I used to tell the writers in my poetry workshops that “writer’s block doesn’t exist.” I stopped saying that a few years back, but the reputation has stuck. The subject came up during my open mic last week, and now that one of my dear friends has recently posted the opposite opinion, I’m getting snickering taps on the shoulder about it. it’s all love, so it’s fine, but let me just expound on what I said last week, because I don’t believe my friend and I disagree about this in any practical sense.
There is no pure answer to the question of whether or not writer’s block exists. There are reasons why some people think it’s very real (mostly experience) and there are reasons why some people think it isn’t (mostly experience again). The reason why the chasm between the two camps remains so wide is because of definitions, values and perception. That sounds like a lot of qualifiers to put on a statement about whether something exists, and it is, so I’ll skip all of that and just focus on the part that’s most important: Why we focus on the writing and not the reason.
You’re either writing or you’re not. No matter what I say, if at the end of the day you haven’t put any words down, you didn’t write that day. There are all kinds of clever ways to interpret that space and time creatively (insert a Brenda Ueland jazz noise here), but books aren’t made of space and time. It is like a thing a friend of mine once said about basketball: The game is and always will be about buckets. Writing’s buckets are words. I used to determine if WB was real by whether or not words were being “sunk” and I still do. But it’s more useful to writers struggling* to get words out to focus on how they’re building the hurdle and not how often they keep hitting the hurdle.
What I mean:
Writer’s block may not be real for me, but it can be very real for someone else. My saying their block isn’t real – not my lack of block, but their very concrete block – probably isn’t helpful, mostly because it doesn’t change their reality. All they have to do to win that argument is not write. It’s like trying to get someone to stop drinking by saying alcohol isn’t real.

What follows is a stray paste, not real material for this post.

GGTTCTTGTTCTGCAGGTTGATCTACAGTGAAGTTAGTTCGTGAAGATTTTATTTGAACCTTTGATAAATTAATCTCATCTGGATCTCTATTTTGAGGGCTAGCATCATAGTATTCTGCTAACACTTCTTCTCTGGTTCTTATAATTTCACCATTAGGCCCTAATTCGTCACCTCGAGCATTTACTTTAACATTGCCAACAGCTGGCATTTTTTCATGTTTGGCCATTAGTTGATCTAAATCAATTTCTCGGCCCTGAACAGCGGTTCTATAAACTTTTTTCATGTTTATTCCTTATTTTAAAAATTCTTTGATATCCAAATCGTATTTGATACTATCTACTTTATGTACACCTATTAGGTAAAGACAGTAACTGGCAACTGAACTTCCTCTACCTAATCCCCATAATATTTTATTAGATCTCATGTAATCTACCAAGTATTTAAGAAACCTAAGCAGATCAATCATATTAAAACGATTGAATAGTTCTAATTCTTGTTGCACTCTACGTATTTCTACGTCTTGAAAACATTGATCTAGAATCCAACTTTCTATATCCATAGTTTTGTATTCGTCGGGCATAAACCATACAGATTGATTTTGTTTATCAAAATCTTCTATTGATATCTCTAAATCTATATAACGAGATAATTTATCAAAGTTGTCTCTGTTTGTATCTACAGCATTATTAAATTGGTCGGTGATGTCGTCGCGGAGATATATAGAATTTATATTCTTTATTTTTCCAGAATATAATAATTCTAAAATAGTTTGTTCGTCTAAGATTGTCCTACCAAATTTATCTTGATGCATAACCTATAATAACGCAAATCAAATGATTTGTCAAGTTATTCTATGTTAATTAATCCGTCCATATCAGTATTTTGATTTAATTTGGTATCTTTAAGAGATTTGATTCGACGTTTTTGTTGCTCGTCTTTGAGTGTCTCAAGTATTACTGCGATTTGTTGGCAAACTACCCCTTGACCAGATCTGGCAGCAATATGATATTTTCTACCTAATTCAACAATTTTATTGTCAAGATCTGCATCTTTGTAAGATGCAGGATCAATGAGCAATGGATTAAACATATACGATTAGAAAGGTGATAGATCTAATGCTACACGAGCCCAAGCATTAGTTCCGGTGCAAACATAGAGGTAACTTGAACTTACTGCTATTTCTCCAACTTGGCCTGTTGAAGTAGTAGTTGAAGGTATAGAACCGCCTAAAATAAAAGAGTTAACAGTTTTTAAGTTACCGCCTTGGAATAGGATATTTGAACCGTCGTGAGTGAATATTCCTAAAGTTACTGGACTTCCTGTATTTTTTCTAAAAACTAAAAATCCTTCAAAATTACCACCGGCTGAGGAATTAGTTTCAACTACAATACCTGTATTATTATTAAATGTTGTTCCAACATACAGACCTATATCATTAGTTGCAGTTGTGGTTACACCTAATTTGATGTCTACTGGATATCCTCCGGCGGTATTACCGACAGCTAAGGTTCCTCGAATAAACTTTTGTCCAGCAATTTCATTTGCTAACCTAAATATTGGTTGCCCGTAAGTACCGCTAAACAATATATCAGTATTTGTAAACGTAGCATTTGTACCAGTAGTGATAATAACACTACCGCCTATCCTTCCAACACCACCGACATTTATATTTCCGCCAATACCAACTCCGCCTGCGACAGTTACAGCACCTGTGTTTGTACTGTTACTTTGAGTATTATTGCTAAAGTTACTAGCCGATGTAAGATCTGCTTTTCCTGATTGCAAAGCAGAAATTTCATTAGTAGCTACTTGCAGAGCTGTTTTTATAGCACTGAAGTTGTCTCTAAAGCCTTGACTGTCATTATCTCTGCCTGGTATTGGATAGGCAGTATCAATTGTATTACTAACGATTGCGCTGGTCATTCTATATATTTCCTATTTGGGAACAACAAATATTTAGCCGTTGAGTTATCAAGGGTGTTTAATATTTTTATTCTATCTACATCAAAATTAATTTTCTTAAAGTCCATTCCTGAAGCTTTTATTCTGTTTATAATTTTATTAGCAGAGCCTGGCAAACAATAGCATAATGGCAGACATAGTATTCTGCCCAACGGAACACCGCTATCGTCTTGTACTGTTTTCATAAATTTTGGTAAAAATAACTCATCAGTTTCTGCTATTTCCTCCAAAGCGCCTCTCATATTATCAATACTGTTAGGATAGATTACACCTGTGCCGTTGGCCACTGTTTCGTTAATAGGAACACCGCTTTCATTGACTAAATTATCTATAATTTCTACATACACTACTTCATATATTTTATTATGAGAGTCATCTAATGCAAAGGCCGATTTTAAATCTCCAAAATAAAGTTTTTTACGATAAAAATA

Telling someone something isn’t real doesn’t make it go away, especially if the engine for the condition is internal. I can’t live in your shoes. There are a hundred reasons why you may not be able to write a given thing in a given moment. To suggest that you write through whatever those things may be is, at best, unfair, and at worst, an act of offensive erasure. We all have to live in the writing skin we got.
It is possible that I may have broken a few writers back in the day by selling them on the idea that block isn’t real. I don’t know that that’s true (I certainly hope it isn’t), but it could be. It is possible that, one day, some writer couldn’t write and, reflecting on what I trained into them, decided that they must not be a writer after all, and stopped. If that person exists, I hope they see this message. I got that one wrong. That statement wasn’t for you, and I hope you find your way back to the page.
Does it help a writer to convince them that they aren’t human? That the very real and common feelings all writers experience somehow magically don’t apply to writing? Those answers are no. What is far more useful is to interrogate why writer’s block is true for a given writer and help them tackle that. If you don’t have the time, will or experience to help them do that, it’s best to say nothing on the matter at all. I used to tell the writers in my poetry workshops that “Writer’s block doesn’t exist.” I should have added, “…for me.”
Writer’s block is real for whom it affects. There are ways to combat it or navigate around it or in some cases, smash it altogether. But it is as real as any other hurdle that forms in our lives. And like my friend says (sort of), that’s okay.
* You’re still a writer; you’re just struggling that day. And yes, the metric is by day, no matter how long it’s been. You can turn it around any day now. A block is not a commitment. A block is a hurdle.